No by Ocean Vuong
Yesyes Books, 2013; 27 pp
Reviewed by Analicia Sotelo


Ocean Vuong’s No is a collection of elegies about a boy who died too soon. In these poems, narrative is naked, a coming-of-age relationship between two young men who look for peace among torment. In “Homewrecker,” love is built from destruction, but it only brings more destruction:

                                                & this is how we loved:
a fifth of vodka & an afternoon in the attic, your fingers

through my hair—my hair a wildfire. We covered
our ears & your father’s tantrum turned

to heartbeats. When our lips touched the day closed
into a coffin. In the museum of the heart

there are two headless people building a burning house (9)

Even if love could burn freely, the rest of the world is full of a violence that doesn’t make sense, as in “Some Words Reflected in a Mirror,” where the young man’s suicide and a report of children gunned down in Afghanistan conflate in the speaker’s mind: “i want to find a gun / and change myself / he said…and I think: shouldn’t it be gunned up? / i wanted to believe the bullet / in a child / becomes an angel-seed (2). The line breaks in “Some Words” conflate so that we, too, feel the claustrophobic ignorance of his classmate’s response: “ocean you have an edge / your friend died plus / you’re asian” (2).

For Vuong, death holds more power than poetry, which is why he recalls Dickinson (“hope is a feathered thing / that dies / in the Lord’s mouth”) and William Carlos Williams (“maybe this is just to say / that I found the gun / and changed / the world instead”) (20, 2). In “Aubade That Won’t,” the privacy of snowfields is not enough. Neither is poetry: “the aubade left to rot into afternoon / you write the poem but you’re still / thirsty the trees / barely palpable” (7). Vuong is not afraid to say No to poetry and to use it at the same time as his only defense against the violence of forgetting—a family’s rejection, mass child death, “another man leaving / into my throat” (19). No is Vuong’s refusal to become insular, to write poetry that is alive with the pain of others:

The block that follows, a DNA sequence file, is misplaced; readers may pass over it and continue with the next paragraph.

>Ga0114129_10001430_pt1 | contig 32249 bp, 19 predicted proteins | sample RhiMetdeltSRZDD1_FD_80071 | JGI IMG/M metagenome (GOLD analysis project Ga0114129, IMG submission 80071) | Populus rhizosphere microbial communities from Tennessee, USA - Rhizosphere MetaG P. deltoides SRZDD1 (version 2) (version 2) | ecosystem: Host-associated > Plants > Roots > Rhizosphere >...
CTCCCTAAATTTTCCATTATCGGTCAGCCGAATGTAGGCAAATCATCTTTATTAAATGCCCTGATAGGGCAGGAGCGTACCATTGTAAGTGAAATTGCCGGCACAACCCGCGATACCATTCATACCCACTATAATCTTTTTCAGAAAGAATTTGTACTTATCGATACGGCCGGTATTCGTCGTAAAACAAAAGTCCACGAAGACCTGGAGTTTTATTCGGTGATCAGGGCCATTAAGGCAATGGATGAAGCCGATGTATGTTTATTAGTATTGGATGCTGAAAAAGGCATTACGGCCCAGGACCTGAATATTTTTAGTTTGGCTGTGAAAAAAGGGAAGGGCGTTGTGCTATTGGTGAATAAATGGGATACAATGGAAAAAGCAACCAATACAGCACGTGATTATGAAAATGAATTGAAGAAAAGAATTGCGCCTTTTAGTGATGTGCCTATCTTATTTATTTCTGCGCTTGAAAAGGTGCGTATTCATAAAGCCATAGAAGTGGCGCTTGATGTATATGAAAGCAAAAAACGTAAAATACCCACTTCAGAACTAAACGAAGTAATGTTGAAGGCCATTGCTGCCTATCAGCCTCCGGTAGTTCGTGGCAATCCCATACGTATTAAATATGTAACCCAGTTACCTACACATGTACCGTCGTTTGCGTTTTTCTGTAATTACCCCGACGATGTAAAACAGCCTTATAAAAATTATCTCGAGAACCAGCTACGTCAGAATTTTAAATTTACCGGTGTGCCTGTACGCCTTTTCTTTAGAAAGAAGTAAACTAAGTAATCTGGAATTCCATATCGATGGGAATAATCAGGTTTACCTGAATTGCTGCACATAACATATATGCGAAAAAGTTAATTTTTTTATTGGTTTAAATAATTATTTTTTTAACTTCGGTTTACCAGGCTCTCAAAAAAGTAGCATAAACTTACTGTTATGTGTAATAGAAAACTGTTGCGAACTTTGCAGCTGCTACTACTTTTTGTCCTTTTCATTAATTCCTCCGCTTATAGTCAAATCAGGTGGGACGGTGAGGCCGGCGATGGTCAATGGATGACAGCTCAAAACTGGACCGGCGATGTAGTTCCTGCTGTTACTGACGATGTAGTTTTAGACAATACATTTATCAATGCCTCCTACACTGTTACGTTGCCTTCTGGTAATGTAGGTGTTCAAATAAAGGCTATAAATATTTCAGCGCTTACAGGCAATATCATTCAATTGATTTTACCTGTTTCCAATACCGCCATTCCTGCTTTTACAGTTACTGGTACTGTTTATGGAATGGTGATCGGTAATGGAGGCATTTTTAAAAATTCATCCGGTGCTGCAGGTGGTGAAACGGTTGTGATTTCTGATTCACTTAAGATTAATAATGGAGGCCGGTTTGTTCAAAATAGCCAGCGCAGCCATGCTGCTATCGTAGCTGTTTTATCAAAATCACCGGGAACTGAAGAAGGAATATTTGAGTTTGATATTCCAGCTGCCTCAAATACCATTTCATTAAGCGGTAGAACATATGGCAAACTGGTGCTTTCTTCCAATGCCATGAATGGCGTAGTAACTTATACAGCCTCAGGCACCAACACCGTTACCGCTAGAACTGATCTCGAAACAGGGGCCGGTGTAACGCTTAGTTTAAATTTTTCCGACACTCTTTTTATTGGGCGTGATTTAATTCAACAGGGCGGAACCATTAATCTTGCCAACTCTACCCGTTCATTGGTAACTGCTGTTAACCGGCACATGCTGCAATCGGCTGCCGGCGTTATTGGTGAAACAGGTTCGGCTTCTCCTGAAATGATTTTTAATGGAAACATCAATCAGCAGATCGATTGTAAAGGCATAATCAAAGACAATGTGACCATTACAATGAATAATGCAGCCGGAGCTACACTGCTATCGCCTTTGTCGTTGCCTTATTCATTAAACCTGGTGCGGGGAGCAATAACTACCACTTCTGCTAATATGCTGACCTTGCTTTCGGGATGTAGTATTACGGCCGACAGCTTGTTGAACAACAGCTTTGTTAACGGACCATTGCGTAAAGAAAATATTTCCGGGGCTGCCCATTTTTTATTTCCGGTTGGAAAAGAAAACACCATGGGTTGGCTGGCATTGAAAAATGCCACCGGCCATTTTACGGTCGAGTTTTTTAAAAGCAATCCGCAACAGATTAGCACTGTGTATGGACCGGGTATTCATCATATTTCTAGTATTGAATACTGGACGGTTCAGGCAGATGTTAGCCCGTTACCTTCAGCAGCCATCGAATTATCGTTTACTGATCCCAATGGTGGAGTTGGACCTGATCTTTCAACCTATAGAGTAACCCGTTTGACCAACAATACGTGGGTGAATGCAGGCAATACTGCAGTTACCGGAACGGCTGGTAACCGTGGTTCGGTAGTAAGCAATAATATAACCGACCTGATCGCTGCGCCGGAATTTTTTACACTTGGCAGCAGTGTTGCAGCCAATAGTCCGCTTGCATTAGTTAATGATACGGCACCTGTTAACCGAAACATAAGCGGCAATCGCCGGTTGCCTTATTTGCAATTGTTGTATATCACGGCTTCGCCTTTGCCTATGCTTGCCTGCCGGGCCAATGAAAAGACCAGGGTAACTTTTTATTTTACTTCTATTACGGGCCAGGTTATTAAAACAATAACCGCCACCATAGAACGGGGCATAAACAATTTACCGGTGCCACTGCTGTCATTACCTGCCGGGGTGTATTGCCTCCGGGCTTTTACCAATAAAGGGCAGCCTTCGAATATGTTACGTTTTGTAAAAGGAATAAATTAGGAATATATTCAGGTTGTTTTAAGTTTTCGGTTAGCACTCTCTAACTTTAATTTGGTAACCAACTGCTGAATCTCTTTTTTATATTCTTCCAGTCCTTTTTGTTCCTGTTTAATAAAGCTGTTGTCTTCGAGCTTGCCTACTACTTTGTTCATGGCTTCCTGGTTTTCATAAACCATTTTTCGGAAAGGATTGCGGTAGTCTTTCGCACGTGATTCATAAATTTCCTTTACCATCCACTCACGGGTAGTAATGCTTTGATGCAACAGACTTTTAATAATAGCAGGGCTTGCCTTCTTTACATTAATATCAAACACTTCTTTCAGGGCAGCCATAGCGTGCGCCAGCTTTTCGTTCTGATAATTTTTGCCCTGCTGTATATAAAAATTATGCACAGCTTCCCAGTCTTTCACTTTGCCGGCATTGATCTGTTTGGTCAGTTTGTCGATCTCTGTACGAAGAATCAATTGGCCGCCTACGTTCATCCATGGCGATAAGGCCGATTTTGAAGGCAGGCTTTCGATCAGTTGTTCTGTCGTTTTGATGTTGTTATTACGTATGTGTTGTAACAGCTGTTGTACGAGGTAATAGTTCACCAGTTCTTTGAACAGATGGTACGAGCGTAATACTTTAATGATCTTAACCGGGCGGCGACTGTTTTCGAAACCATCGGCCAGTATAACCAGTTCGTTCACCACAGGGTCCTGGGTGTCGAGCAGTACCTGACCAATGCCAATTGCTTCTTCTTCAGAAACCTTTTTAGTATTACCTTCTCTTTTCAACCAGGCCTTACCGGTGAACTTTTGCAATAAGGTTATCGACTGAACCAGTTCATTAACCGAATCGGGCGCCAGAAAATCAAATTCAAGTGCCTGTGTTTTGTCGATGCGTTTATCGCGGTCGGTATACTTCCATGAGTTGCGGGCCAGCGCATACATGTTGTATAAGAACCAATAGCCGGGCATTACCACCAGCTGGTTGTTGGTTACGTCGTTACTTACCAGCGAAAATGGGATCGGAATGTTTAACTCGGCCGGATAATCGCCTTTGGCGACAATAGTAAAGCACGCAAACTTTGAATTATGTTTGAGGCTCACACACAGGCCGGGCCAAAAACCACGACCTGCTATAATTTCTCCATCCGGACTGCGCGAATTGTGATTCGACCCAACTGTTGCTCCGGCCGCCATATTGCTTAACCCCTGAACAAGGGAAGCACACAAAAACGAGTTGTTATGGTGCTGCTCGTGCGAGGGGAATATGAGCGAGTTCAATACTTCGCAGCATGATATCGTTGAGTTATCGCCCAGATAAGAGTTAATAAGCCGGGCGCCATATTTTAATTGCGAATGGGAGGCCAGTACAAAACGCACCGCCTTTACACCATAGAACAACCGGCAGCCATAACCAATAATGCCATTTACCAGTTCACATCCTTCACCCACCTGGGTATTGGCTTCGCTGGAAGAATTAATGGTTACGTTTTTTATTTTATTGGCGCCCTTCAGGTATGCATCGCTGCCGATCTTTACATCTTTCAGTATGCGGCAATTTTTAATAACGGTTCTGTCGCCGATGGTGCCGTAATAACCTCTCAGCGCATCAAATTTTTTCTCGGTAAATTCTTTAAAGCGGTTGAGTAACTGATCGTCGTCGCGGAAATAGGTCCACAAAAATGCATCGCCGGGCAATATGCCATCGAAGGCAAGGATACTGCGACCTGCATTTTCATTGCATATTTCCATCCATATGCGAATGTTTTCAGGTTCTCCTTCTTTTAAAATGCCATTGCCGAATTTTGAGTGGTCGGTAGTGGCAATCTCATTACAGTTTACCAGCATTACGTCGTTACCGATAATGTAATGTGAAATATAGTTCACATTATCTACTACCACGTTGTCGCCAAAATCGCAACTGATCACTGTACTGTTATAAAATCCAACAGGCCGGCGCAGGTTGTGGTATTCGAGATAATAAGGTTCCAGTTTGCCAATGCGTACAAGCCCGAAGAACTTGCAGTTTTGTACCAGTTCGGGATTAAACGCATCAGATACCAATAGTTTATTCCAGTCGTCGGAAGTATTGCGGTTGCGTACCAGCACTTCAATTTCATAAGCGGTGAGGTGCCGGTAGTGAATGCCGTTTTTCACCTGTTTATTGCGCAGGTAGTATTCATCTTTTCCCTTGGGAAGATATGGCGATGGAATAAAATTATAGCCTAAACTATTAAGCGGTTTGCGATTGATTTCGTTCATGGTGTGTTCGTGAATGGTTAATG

no you wrote the poem to become

            the snow
to enter him
            the way death enters—slowly
and without a trace. (8)